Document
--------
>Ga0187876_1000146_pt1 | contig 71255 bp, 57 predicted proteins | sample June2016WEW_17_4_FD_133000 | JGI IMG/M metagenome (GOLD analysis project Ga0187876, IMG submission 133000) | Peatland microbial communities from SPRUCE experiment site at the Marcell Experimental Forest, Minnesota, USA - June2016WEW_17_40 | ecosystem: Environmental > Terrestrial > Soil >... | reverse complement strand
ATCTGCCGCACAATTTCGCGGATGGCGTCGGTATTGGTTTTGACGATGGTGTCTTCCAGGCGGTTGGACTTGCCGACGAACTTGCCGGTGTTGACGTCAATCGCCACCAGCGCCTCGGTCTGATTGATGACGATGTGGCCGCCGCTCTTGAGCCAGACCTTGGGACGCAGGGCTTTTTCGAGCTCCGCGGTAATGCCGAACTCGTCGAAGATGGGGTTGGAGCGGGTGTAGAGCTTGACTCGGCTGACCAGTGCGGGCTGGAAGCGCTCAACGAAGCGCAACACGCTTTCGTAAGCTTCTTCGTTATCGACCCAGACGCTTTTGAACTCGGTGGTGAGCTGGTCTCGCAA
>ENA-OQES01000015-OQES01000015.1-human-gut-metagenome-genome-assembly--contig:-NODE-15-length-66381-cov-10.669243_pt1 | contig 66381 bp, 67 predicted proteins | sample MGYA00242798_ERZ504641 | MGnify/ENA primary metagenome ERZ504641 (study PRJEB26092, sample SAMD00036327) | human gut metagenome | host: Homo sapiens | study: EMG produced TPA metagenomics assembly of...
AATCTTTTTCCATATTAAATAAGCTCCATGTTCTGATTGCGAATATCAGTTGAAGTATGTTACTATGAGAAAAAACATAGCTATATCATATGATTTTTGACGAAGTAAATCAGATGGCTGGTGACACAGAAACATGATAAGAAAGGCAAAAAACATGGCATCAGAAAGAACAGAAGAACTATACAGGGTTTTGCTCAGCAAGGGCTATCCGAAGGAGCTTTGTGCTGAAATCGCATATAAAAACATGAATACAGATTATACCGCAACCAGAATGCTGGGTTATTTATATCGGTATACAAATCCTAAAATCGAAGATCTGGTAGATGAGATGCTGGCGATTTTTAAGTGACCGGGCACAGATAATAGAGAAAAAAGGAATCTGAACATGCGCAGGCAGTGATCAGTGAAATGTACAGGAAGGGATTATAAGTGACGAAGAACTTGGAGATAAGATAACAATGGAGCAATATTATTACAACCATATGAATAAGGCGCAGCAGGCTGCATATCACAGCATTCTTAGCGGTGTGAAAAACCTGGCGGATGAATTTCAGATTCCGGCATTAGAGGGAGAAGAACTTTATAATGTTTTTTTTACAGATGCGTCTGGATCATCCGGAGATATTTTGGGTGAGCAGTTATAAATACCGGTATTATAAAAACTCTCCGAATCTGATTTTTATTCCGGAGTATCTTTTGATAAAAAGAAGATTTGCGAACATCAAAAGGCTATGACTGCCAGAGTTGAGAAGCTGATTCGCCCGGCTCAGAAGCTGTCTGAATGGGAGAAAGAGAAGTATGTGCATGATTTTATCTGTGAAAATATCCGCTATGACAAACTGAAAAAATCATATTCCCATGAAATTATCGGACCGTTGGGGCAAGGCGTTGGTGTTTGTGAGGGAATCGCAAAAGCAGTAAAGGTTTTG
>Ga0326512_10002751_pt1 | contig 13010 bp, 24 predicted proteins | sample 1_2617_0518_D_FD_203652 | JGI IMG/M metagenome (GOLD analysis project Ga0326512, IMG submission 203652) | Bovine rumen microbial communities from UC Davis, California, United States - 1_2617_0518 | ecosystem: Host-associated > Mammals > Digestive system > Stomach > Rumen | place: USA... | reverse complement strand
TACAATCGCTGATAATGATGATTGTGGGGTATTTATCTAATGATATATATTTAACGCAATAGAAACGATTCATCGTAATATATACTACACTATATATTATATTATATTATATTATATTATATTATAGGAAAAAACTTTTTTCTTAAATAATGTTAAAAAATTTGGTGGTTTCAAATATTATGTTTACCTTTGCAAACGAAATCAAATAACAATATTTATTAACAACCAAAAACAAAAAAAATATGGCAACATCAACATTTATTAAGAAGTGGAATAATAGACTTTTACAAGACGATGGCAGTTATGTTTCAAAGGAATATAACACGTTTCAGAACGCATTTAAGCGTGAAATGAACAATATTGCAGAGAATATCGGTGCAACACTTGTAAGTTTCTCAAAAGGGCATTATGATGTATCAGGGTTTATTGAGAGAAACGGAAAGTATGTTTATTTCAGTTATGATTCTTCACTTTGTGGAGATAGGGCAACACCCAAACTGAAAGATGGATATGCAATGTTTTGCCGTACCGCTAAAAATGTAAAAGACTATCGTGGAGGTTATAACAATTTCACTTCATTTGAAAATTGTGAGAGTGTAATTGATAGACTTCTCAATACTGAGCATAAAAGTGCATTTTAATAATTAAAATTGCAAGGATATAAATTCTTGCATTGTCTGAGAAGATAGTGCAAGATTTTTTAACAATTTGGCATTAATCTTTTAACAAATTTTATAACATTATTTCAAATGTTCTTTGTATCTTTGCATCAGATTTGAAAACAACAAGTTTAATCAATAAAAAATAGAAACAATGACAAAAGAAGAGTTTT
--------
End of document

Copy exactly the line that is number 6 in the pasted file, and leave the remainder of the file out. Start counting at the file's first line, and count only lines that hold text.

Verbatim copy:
TACAATCGCTGATAATGATGATTGTGGGGTATTTATCTAATGATATATATTTAACGCAATAGAAACGATTCATCGTAATATATACTACACTATATATTATATTATATTATATTATATTATATTATAGGAAAAAACTTTTTTCTTAAATAATGTTAAAAAATTTGGTGGTTTCAAATATTATGTTTACCTTTGCAAACGAAATCAAATAACAATATTTATTAACAACCAAAAACAAAAAAAATATGGCAACATCAACATTTATTAAGAAGTGGAATAATAGACTTTTACAAGACGATGGCAGTTATGTTTCAAAGGAATATAACACGTTTCAGAACGCATTTAAGCGTGAAATGAACAATATTGCAGAGAATATCGGTGCAACACTTGTAAGTTTCTCAAAAGGGCATTATGATGTATCAGGGTTTATTGAGAGAAACGGAAAGTATGTTTATTTCAGTTATGATTCTTCACTTTGTGGAGATAGGGCAACACCCAAACTGAAAGATGGATATGCAATGTTTTGCCGTACCGCTAAAAATGTAAAAGACTATCGTGGAGGTTATAACAATTTCACTTCATTTGAAAATTGTGAGAGTGTAATTGATAGACTTCTCAATACTGAGCATAAAAGTGCATTTTAATAATTAAAATTGCAAGGATATAAATTCTTGCATTGTCTGAGAAGATAGTGCAAGATTTTTTAACAATTTGGCATTAATCTTTTAACAAATTTTATAACATTATTTCAAATGTTCTTTGTATCTTTGCATCAGATTTGAAAACAACAAGTTTAATCAATAAAAAATAGAAACAATGACAAAAGAAGAGTTTT